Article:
Directed by Philip Kaufman. Starring Ashley Judd, Samuel L. Jackson, Andy Garcia, David Strathairn, Russell Wong, Mark Pellegrino, Camryn Manheim. (2004, R, 97 min.)
REVIEWED By Marc Savlov, Fri., March 5, 2004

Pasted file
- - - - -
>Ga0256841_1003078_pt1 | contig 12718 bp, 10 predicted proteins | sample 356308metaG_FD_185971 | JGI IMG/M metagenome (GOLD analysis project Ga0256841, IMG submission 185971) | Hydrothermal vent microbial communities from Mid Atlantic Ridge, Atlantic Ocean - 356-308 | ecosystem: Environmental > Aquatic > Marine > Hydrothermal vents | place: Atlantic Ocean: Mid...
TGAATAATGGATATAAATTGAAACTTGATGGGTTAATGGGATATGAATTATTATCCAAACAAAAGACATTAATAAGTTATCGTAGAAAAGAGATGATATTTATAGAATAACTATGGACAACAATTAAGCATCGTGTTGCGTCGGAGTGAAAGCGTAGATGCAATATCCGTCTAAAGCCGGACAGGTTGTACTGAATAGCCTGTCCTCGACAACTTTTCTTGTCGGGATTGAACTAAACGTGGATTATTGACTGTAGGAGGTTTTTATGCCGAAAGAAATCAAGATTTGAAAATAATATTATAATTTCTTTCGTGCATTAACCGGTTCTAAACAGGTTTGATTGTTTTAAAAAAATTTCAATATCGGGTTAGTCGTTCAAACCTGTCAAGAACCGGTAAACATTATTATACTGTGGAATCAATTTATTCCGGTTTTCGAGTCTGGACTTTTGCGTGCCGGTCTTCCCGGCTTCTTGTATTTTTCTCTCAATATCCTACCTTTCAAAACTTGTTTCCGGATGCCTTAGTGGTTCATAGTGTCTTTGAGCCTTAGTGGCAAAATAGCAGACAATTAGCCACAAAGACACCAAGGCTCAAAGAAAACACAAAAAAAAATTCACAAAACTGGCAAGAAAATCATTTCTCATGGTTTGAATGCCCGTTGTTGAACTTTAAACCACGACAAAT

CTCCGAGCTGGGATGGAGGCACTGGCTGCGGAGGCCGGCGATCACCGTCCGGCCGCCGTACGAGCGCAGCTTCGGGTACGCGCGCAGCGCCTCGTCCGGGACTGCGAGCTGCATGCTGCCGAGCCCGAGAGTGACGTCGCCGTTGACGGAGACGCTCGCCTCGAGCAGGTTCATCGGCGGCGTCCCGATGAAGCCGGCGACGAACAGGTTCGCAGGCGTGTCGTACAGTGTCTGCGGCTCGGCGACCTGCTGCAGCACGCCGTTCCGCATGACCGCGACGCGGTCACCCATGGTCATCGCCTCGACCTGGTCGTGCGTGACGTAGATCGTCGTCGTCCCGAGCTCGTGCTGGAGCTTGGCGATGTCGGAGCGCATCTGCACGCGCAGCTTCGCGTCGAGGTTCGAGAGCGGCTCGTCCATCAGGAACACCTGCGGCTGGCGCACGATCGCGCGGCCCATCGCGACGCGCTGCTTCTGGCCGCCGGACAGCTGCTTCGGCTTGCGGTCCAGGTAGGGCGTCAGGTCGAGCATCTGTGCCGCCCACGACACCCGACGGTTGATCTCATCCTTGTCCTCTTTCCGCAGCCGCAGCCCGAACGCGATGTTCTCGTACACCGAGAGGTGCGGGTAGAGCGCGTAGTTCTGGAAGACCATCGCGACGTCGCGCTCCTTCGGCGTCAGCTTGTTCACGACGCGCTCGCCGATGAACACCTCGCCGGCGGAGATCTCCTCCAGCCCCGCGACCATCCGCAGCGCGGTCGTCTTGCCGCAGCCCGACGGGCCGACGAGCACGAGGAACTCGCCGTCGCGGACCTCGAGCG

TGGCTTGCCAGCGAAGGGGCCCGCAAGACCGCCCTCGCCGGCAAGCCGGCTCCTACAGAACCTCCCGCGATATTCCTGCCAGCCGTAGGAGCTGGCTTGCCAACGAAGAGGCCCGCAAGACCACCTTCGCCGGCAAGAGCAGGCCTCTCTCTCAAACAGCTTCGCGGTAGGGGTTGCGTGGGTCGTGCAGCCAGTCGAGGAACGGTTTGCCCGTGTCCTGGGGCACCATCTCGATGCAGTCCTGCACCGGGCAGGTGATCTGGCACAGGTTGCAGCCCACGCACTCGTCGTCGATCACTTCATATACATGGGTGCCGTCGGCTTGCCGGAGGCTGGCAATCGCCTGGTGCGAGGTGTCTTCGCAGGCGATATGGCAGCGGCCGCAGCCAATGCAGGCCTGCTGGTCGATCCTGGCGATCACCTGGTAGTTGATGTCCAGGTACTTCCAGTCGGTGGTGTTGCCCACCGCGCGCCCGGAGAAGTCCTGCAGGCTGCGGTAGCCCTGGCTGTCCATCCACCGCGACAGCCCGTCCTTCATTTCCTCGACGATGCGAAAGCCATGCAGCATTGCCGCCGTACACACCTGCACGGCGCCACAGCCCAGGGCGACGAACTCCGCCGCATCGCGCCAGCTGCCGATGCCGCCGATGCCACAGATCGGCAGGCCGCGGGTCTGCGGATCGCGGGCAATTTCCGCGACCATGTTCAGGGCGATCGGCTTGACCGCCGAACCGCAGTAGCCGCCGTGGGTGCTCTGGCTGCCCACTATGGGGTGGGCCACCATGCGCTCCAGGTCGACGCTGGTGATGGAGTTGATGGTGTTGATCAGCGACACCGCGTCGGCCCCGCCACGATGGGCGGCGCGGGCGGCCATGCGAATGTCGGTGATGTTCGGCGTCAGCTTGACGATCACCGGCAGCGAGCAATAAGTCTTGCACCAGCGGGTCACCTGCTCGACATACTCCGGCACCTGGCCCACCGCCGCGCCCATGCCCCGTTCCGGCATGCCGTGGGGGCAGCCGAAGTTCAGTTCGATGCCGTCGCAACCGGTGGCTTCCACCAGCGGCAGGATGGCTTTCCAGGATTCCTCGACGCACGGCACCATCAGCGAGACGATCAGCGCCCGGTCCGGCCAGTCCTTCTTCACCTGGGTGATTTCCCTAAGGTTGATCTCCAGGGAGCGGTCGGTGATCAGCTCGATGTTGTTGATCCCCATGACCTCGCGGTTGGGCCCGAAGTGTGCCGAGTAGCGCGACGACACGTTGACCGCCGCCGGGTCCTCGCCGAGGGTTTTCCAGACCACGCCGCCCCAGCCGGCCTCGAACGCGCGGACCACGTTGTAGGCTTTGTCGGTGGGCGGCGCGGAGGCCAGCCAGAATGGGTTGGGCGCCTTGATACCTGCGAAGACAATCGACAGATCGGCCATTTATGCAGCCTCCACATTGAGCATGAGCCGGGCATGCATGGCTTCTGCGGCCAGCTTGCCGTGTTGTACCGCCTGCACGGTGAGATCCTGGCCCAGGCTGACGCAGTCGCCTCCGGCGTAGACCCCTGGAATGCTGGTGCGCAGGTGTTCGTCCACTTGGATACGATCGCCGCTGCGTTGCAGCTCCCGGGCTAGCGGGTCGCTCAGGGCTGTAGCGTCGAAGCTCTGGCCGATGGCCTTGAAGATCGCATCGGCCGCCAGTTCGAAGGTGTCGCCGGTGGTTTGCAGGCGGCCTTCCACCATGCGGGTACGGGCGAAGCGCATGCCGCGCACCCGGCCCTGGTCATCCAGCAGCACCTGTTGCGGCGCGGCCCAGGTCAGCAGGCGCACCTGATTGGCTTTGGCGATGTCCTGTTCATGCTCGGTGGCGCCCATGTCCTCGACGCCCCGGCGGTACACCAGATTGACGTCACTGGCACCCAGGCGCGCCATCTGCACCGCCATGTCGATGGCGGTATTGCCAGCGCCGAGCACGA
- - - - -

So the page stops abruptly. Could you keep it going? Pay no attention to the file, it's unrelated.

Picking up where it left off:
As newly minted San Francisco police inspector Jessica Shepard, Ashley Judd is as cute as an angry little bug and nearly as effective. With a killer coif and a penchant for cruising the Bay area’s seedier dives in search of anonymous sex (not to mention those curve-hugging black leather and wife-beater ensembles that she sports throughout the film like a badge of internalized anarchy, she’s something of a one-woman army, raising havoc wherever she treads and regretting it later), Shepard is the new girl on the homicide block, so when a series of dead men begins turning up with the same identifying patterns linking them, and it turns out that they’re all former one-night stands of the inspector, you can bet your fogbound Frisco preconceptions that she’s rattled. And why not? With a former-cop father who snapped during her childhood and went on a killing spree and a serious love of wine that tosses her into eye-rolling blackouts whenever the pressure starts to cook, she’s Hollywood’s archetypal woman on the verge of a nervous breakdown-your-door-and-kick-your-face-in. The suspects are many: Shepard, of course, but also perhaps her headshrinker Dr. Frank (Strathairn, coolly annoying), new partner Mike Delmarco (Garcia, charmingly sleazy here), or any number of the lonely denizens of the waterfront dives she frequents near-nightly in an alcoholic haze. The only mystery here, however, is how screenwriter Sarah Thorp thought anyone might want to stick around for such an obviously telegraphed nonpayoff. The winsome and winning Judd has been mining similar territory for what seems like ages now – High Crimes, Kiss the Girls, Double Jeopardy, and Eye of the Beholder all share similarities in either tone or characterization – and it’s high time someone shook her out of it with a script that doesn’t require her to wear a shoulder holster or put the boot in someone’s face. Divorced from the thriller genre, she’s a fine, mercurial actor; her work in Ruby in Paradise and Where the Heart Is was calibrated not on a tuff-babe stance but on a wellspring of real talent, and with her gamine good looks Judd could easily catapult to the next cinematic level if only she could rid herself of these good cop/bad cop roles. Somewhere out there there’s a script with her name all over it and then some; the trick is finding that sucker amid all the dross. And what are we to make of certifiable genius Philip Kaufman’s involvement in Twisted? This from the man who in 1978 parlayed this same nightmare-by-the-sea locale into one of the most memorably paranoiac hellscapes of all time with his crafty, creepy, and utterly unforgettable remake of Invasion of the Body Snatchers? If I didn’t know better, I’d suspect the involvement of those selfsame pod people in this current outing, but then again trading Strathairn’s psychiatrist for Snatchers shrink Leonard Nimoy might have been too, too weird by anyone’s standards. Ridiculously overwrought and sporting an unfriendly little subtext hinting that women with anxious libidos are to be studiously avoided at all costs – especially when they carry sidearms – Twisted is just that but little else.